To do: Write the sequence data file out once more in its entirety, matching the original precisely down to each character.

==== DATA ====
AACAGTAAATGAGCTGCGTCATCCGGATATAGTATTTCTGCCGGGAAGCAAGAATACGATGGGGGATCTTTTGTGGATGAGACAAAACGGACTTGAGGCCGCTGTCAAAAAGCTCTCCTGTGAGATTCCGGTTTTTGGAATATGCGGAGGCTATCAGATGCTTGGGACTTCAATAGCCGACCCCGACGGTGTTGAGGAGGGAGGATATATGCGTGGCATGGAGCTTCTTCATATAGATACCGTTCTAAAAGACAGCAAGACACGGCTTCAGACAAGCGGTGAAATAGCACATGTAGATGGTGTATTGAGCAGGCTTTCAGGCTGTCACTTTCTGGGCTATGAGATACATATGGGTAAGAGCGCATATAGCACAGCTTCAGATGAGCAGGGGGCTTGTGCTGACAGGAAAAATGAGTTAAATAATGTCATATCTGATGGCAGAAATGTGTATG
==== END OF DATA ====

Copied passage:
AACAGTAAATGAGCTGCGTCATCCGGATATAGTATTTCTGCCGGGAAGCAAGAATACGATGGGGGATCTTTTGTGGATGAGACAAAACGGACTTGAGGCCGCTGTCAAAAAGCTCTCCTGTGAGATTCCGGTTTTTGGAATATGCGGAGGCTATCAGATGCTTGGGACTTCAATAGCCGACCCCGACGGTGTTGAGGAGGGAGGATATATGCGTGGCATGGAGCTTCTTCATATAGATACCGTTCTAAAAGACAGCAAGACACGGCTTCAGACAAGCGGTGAAATAGCACATGTAGATGGTGTATTGAGCAGGCTTTCAGGCTGTCACTTTCTGGGCTATGAGATACATATGGGTAAGAGCGCATATAGCACAGCTTCAGATGAGCAGGGGGCTTGTGCTGACAGGAAAAATGAGTTAAATAATGTCATATCTGATGGCAGAAATGTGTATG